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ROGER OF WENDOVER Flowers of history. The history of England from the descent of the saxons to A.D. 1235. vol.2


Sir John Froissart's Chronicles of England, France, Spain and the Ajoining Countries from the latter part of the reign of Edward II to the coronation of Henry IV in 12 volumes 

Chronicles of Enguerrand De Monstrelet (Sir John Froissart's Chronicles continuation) in 13 volumes 

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Flowers of history. The history of England from the descent of the saxons to A.D. 1235. vol.2
page 338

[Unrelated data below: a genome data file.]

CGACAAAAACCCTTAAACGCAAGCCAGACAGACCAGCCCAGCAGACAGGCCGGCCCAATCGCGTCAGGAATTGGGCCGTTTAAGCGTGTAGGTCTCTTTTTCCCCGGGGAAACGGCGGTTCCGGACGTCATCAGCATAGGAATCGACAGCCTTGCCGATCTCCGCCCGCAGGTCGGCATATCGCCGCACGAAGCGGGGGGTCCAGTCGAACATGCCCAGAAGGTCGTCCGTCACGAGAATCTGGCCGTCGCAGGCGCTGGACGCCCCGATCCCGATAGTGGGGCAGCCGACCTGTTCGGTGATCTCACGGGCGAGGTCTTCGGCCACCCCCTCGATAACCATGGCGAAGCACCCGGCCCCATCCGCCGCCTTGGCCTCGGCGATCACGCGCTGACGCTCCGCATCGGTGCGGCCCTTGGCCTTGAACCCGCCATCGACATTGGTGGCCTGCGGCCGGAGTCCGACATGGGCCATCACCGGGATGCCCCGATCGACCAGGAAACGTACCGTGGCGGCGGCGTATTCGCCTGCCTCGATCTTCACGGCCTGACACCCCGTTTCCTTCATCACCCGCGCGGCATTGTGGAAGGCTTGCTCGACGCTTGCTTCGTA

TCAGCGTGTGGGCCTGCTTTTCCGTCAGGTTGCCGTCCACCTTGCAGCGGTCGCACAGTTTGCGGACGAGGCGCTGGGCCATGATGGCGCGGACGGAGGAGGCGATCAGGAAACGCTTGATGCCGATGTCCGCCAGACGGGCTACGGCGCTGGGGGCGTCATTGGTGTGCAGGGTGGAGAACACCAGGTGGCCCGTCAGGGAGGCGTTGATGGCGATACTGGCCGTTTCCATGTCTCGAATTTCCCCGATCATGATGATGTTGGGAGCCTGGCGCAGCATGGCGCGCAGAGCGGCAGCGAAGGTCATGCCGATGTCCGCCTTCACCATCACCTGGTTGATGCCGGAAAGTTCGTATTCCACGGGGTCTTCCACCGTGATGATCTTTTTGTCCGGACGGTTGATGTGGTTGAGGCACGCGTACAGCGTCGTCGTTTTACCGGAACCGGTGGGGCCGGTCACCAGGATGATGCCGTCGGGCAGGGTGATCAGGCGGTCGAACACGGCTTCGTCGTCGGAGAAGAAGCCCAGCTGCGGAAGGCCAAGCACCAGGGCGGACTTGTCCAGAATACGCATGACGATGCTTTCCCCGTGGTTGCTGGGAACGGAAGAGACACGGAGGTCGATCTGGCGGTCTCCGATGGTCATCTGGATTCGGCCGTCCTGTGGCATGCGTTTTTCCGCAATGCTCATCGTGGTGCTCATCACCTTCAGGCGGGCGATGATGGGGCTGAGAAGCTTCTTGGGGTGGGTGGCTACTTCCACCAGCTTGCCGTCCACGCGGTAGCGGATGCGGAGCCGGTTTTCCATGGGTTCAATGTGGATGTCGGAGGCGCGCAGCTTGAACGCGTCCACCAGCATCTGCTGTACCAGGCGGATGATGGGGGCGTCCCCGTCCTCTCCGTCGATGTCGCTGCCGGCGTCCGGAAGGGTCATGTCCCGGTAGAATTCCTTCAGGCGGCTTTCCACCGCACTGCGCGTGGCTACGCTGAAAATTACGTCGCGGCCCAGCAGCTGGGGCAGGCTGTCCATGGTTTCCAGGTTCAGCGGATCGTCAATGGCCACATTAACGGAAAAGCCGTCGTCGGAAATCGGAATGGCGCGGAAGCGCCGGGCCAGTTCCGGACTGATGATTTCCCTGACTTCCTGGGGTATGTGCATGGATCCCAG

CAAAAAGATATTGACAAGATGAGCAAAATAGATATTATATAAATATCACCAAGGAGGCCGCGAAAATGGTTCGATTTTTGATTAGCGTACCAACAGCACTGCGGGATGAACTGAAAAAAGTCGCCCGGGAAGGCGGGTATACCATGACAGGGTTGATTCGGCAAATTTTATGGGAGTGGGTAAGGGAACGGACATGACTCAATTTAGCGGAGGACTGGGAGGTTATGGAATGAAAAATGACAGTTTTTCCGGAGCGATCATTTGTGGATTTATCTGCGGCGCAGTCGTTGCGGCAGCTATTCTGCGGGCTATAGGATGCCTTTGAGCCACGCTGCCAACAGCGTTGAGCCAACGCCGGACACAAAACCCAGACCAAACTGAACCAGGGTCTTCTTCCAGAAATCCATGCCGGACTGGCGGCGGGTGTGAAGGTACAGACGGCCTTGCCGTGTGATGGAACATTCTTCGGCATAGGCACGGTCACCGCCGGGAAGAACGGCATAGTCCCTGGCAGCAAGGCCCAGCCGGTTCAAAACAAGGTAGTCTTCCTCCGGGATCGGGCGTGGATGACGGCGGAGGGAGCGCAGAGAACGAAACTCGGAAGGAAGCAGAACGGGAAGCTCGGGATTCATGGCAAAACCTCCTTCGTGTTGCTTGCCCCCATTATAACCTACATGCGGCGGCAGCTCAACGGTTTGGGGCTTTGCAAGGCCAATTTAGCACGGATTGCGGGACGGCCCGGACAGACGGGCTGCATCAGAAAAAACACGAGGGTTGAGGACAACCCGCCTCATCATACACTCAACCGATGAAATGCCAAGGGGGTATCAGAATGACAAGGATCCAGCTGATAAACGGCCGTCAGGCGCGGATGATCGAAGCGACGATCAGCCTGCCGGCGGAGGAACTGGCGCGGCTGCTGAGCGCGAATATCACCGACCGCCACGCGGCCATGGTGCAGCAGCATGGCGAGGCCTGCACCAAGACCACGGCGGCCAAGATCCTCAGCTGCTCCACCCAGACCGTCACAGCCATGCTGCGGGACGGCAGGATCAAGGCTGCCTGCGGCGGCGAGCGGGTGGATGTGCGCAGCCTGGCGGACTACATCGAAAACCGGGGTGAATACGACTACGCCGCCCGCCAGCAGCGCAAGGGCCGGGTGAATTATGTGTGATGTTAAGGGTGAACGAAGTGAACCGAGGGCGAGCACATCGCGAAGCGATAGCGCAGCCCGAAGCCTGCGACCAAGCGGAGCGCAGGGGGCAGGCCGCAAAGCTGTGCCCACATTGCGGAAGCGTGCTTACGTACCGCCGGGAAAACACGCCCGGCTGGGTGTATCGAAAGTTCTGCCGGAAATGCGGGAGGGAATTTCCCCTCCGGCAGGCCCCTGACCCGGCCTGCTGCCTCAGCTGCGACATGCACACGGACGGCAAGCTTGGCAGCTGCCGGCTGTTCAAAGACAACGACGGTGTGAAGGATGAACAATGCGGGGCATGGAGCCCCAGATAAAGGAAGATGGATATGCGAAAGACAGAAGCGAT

A.D. IATO.] TAKING ΟΓ KOCHESTKK CASTI.K. of expelling and totally exterminating all the natives, and of possessing the land themselves hy perpetual right ; for the king had hy his charter, as was said, given to their leader, the said Hugh de 1 loves, the counties of Norfolk and Suffolk, hut the grace of find altered their purpose for the better. Hut when ι he news of the loss of all these people was brought to th(! king's knowledge, he was dreadfully enraged and took no food that day, but remained until the evening as if he were possessed by madness.* The capture of the castle of Rochester, and imprisonment of those taken there. About this time the barons of Kngland, when they learned that \\ illiani d'Albiney and bis companions were, besieged in the castle of Rochester, became greatly alarmeli, because before William d'Aliliney would enter the castle, thev had sworn on the holy gospels that if he should happen to be besieged thev would all march to raise the siege. In order therefore that they might seem to be doing something in accordance with their oath and plighted faith, they immediately Hew to arms, and took their march towards the town of Deptford. thinking to force the king to raise the siege in one. assault ; but although only a mild south wind was blowing in their faces, which docs not generally annoy any one, thev retreated as though the}- had met a number of armed men. and left the expedition unaccomplished; and although we ought not too easily yield to every breath, they turned their backs on the besieged William and his followers, and returned to their old haunt. When they returned to the city of London, they well fortified it, and amusing themselves with the dangerous game of dice, drinking the. best of wines which they chose, at their own option, and practising all other vices, they left • Ileitis scarcely able to contain himself, he pined away in bitter fret-TINS*. I'1 tlio night on which Hugh de Bovcs was lost, there arose an unusual storm of wind, rain, thunder, and lightning, such as had never been seen before. It happened that n certain monk of St. Albau's named Robert ile Weston, who was staving at Bingham, was going to Norwich to fulfil the duties of his calling, and at midnight, when he was about halfway on his journey that storm rose, and in the storm he saw a eoui tlcss army of men riding on very large black steeds, with torches of sulphur, and thev remained near the monk, observing a sort of order in their movements. VOL. II. I

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